With the beginning of the Virginia Tech football season less than a month away, the book on this offseason is coming to a close.
One of the more intriguing stories that has taken a backseat to the coaching changes, dismissals and recruiting, however, is that of the student season ticket situation.
According to the Tech athletic department, season ticket purchases among upperclassmen dropped roughly 20 percent for this upcoming season from last year. This sharp decline is the steepest that Tech has seen in recent memory, and has even forced Tech’s ticketing services to explore new opportunities in an attempt to make sure that Lane Stadium can continue filling at capacity.
Previously, there had been a student lottery in place that required freshmen to put their names in for a raffle to win tickets. Sandy Smith Jr., assistant director of athletics for ticketing services, posited that the lack of ticket sales has been the main driving force for a new regimen. Season ticket purchases are now available for freshmen during orientation this year.
Smith also noted that this isn’t the first time that freshmen have been allowed to purchase season tickets. Tech briefly experimented with allowing freshmen to buy season tickets seven years ago. However, demand was too high from upperclassmen to continue allowing freshman to purchase tickets.
“We (have been) looking at being able to offer (ticket sales) to freshmen since we have improved on the online ordering process over the past couple of years,” Smith said. “We always evaluate anything we implement and try to make the ticketing process as easy for the students as possible.”
Smith was unable to comment on the reason for the decrease in season ticket sales.
Tech has historically prided itself on solid attendance and a rabid student section, so the sudden decline this year came as a surprise to many. According to a poll conducted on the Class of 2014’s Facebook page, the most overwhelming answer to that would be the lack of a Thursday night game this year.
“Thursday night games are a staple of modern Virginia Tech football,” said Johnathan Cace, a senior in engineering science and mechanics. “The ACC doesn’t get many night games and those games bring national exposure, a fact which is not lost on the players and fans but apparently is lost on (athletic director) Jim Weaver.”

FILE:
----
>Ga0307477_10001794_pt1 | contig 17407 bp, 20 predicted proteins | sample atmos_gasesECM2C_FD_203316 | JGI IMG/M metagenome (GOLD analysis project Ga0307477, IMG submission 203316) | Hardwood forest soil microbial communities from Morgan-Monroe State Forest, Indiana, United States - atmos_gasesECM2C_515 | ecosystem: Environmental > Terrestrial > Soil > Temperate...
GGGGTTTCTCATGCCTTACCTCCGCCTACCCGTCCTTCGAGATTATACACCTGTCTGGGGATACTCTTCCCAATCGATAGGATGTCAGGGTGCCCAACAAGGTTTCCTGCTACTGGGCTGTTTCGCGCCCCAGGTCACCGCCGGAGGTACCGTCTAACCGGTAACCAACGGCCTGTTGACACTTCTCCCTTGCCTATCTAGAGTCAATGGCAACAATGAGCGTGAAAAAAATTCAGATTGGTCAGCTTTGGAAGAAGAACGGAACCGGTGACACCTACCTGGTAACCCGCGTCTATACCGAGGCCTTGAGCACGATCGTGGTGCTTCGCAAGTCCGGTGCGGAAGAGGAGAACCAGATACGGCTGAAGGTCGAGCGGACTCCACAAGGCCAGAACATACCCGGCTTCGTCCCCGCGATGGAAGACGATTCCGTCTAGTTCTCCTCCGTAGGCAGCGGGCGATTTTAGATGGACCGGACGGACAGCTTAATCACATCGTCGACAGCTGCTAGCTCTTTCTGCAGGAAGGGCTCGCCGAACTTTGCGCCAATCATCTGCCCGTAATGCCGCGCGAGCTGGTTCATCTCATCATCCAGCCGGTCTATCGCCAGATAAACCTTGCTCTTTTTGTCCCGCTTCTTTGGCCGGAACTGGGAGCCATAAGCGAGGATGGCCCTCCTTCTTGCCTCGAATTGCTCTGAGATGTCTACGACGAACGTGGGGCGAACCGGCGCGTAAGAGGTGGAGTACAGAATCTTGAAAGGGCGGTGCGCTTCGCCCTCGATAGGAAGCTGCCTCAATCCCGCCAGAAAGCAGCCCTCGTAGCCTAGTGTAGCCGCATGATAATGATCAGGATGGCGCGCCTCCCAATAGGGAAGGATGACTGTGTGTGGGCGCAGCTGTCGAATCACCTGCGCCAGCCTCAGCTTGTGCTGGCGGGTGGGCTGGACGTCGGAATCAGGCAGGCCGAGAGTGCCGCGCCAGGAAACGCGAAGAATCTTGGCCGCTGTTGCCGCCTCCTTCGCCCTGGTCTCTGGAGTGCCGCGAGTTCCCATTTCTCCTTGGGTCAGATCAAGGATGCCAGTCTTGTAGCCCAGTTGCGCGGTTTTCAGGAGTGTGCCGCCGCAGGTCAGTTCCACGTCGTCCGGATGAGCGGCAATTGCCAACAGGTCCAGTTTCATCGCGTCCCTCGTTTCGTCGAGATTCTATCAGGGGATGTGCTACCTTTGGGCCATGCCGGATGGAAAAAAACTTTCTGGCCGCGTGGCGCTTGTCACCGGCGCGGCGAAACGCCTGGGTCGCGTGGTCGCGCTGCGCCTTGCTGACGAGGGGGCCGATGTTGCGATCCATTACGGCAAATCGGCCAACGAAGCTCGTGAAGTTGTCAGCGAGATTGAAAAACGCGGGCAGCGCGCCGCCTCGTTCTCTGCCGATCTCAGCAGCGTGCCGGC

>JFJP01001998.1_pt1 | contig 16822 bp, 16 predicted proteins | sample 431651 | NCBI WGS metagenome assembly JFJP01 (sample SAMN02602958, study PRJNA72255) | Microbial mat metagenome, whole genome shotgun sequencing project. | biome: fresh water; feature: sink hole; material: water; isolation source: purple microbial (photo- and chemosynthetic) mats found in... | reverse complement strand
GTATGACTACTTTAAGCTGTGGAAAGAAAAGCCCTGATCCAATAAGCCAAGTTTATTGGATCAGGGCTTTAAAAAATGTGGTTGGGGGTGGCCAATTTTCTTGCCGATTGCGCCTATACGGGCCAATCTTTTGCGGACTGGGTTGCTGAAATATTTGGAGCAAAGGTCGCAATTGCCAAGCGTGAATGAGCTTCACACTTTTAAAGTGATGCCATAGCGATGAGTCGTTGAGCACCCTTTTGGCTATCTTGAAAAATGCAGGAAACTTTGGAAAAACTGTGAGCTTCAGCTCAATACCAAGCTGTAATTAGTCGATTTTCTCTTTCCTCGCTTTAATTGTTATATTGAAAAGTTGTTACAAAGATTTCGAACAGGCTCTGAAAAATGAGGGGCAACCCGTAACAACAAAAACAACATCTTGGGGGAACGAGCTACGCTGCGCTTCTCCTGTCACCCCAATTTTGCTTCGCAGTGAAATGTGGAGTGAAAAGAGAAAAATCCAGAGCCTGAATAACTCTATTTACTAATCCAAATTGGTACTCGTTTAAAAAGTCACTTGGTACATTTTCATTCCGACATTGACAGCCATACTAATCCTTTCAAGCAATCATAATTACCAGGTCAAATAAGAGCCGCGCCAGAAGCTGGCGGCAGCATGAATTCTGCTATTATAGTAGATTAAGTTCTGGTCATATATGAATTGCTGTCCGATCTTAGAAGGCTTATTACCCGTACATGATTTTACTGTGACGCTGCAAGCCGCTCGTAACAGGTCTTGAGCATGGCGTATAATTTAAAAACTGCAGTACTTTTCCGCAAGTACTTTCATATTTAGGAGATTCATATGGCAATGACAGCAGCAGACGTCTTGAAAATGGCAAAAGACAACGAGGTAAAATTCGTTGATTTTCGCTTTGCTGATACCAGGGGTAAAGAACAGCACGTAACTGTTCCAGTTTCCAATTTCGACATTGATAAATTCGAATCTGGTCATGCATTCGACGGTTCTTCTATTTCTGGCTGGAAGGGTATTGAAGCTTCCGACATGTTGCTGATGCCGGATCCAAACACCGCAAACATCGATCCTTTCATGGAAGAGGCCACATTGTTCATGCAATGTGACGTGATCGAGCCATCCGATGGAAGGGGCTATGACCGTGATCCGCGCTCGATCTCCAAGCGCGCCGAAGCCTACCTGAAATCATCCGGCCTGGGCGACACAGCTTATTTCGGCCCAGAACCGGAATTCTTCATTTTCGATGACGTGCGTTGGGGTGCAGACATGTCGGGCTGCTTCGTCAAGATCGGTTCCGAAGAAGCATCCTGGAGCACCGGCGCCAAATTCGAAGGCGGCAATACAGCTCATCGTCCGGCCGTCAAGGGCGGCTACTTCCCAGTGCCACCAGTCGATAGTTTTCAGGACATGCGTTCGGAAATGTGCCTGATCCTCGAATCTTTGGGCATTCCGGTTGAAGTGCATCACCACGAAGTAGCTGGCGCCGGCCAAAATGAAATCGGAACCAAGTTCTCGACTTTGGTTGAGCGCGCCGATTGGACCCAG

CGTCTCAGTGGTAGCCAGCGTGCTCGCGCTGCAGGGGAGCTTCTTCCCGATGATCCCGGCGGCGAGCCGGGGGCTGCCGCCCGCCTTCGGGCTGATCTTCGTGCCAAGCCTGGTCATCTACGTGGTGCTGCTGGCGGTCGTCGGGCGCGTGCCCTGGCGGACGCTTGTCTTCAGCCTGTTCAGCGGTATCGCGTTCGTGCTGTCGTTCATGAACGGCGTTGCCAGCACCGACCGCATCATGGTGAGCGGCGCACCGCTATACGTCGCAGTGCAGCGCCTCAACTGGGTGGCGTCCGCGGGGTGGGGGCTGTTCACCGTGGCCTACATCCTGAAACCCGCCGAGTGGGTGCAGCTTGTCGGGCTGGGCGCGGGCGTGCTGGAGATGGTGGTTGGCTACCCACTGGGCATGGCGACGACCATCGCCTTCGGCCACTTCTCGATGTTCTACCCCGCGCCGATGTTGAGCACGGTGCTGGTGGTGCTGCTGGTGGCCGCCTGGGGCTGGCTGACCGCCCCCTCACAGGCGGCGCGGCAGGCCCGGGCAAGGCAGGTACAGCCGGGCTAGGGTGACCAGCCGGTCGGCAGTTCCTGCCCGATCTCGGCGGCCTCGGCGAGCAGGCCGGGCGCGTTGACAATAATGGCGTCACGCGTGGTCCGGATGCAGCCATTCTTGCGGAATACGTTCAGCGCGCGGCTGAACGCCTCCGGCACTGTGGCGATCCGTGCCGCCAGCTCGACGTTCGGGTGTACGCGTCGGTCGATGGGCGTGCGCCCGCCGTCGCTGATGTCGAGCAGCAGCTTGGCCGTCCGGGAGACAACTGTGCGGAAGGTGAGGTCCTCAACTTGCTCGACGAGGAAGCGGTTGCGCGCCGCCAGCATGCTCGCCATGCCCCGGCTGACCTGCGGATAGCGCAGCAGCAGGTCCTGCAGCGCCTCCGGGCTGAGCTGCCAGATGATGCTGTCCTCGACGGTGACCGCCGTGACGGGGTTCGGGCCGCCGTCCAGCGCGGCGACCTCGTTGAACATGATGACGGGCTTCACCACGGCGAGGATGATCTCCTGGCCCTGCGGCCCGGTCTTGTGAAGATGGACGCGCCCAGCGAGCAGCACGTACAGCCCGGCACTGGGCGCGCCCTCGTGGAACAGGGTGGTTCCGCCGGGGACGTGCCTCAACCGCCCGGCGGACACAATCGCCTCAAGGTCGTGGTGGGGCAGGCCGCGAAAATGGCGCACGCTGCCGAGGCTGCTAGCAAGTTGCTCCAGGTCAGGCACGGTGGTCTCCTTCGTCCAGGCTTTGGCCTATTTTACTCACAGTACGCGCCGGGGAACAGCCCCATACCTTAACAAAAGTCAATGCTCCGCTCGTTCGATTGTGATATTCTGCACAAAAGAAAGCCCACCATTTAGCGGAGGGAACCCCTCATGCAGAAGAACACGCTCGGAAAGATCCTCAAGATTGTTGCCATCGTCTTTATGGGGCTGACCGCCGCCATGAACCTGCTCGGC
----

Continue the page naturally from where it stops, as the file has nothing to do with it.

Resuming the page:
This is the first season since 2001 (while VT was still in the Big East) that Lane Stadium won't host a Thursday night game. Weaver has mentioned in prior interviews that he had requested a Thursday night game off this season to ease the burden on some fans who previously weren’t able to attend, such as those with children in school.
Another perceived reason for the declined student season ticket sales is the supposedly weak home schedule Tech has lined up for this season. According to college football guru Phil Steele, the team's strength of schedule ranking for the upcoming season stands at 59th out of 126 teams. Tech’s lackluster home schedule and possible lack of a night game this year is leaving some students less than impressed.
“Good games are only as good as the opponents we play,” said Zack Flory, a senior communication major. “It just doesn’t make sense to spend top dollar to see us play creampuffs.”
The decline in interest for season tickets hasn’t been limited to the student base, however. The Hokie Club, Tech's athletic fundraising and exterior season ticket distribution department, saw its lowest number of members since 1999.
The numbers for February of 2013 included 10,369 members compared to an average of 11,534 members from 2000-2011. There were 9,532 members in 1999. Although unable to offer exact up-to-date numbers, a spokesperson for the Hokie Club noted that membership numbers had crept up to 10,411 by the end of March 2013.
She was unable to comment on the reason for the unprecedented drop in membership.